Are There Articles & Research That Show Fascial Manipulation is Effective?

This post is a continuation in a series on Fascial Manipulation (FM)

Absolutely.  More are being added to the compilation every day, I’ll stop at 10 articles. Some of these can be found in the articles section of the resources tab.  Because that section deals with more than just FM articles, I’ll share the ones specific to FM here with a short synopsis.  If the article is provided under open access and I can link to it I will.  Otherwise I can only give the reference, out of respect for copyright and keeping myself out of trouble. 

Application of Fascial Manipulation© technique in chronic shoulder pain—Anatomical basis and clinical implications. Day J, Stecco C, Stecco A. 28 subjects with chronic shoulder pain experienced significant improvement in pain, mobility, and function after treatment with FM. These improvements were sustained at 3 month follow-up.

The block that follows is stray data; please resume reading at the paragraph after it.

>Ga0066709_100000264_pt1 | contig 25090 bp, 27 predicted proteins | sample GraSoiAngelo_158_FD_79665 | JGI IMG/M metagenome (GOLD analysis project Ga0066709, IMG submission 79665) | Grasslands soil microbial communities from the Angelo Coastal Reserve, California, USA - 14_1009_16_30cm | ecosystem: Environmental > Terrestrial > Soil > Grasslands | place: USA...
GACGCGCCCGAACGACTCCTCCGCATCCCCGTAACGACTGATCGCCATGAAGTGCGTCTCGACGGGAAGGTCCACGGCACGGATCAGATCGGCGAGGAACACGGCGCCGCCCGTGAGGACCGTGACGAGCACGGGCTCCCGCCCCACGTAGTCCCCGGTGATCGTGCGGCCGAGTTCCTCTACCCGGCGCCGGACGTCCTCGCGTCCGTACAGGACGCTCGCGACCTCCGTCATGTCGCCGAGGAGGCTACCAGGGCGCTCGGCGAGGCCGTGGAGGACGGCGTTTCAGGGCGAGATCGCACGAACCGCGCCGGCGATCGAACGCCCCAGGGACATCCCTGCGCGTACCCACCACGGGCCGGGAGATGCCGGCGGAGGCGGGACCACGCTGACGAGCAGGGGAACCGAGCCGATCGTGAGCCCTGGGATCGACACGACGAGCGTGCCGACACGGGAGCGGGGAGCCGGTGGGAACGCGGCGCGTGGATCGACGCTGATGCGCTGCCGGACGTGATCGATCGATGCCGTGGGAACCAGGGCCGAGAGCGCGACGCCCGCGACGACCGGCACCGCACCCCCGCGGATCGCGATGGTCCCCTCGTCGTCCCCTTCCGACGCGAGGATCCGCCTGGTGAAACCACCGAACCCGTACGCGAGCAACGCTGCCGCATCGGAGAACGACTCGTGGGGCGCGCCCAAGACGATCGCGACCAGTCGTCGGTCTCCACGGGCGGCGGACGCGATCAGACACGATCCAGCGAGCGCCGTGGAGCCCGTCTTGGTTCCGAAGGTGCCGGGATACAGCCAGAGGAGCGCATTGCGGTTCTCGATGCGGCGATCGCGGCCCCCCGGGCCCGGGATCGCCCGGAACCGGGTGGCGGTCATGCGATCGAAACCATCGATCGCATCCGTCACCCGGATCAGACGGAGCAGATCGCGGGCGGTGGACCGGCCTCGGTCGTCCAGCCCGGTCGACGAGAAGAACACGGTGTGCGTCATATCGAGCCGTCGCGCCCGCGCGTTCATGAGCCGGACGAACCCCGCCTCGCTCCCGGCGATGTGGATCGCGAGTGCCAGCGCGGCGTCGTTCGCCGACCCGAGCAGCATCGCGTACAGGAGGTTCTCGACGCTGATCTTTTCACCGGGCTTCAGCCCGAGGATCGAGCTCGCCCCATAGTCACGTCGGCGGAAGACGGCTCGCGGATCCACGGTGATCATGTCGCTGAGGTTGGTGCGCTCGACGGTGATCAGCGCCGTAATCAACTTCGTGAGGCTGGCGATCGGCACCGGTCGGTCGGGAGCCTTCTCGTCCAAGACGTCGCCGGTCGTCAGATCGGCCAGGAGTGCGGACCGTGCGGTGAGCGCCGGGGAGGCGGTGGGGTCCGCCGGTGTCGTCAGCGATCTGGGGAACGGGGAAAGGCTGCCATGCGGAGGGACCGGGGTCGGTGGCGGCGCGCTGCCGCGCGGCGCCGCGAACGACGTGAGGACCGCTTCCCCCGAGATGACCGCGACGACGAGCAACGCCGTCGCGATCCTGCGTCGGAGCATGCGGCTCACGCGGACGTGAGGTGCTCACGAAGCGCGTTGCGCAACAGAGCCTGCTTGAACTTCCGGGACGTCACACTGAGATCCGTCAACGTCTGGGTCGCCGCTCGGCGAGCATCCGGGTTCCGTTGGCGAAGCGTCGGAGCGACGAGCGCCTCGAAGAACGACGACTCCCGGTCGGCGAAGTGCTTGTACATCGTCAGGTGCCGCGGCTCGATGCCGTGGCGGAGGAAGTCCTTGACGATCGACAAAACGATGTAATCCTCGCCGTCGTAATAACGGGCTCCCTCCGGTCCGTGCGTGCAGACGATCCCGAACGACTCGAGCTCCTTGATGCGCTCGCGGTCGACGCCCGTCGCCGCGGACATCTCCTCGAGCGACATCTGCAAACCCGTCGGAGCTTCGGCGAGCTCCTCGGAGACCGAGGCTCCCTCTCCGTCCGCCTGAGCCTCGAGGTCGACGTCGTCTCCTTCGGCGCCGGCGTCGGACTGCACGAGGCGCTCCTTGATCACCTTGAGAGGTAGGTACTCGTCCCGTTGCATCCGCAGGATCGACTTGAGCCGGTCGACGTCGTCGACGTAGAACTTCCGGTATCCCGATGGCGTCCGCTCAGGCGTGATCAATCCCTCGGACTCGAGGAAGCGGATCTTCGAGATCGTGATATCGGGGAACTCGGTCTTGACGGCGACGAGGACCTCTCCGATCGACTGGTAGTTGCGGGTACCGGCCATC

Fascial Manipulation Associated With Standard Care Compared to Only Standard Post-surgical Care for Total Hip Arthroplasty: A Randomized Controlled Trial. Busato Massimo, et al. American Academy of Physical Medicine and Rehabilitation 51 post-total hip arthroplasty patients were seen for daily sessions of active exercise. They were randomly assigned to one of two groups: one doing only the active exercise, and the other doing the active exercise for all but two sessions which were replaced by treatment with FM. Statistically significant differences were observed between the two groups, with the FM group demonstrating greater improvement in hip range of motion, strength, pain, and function.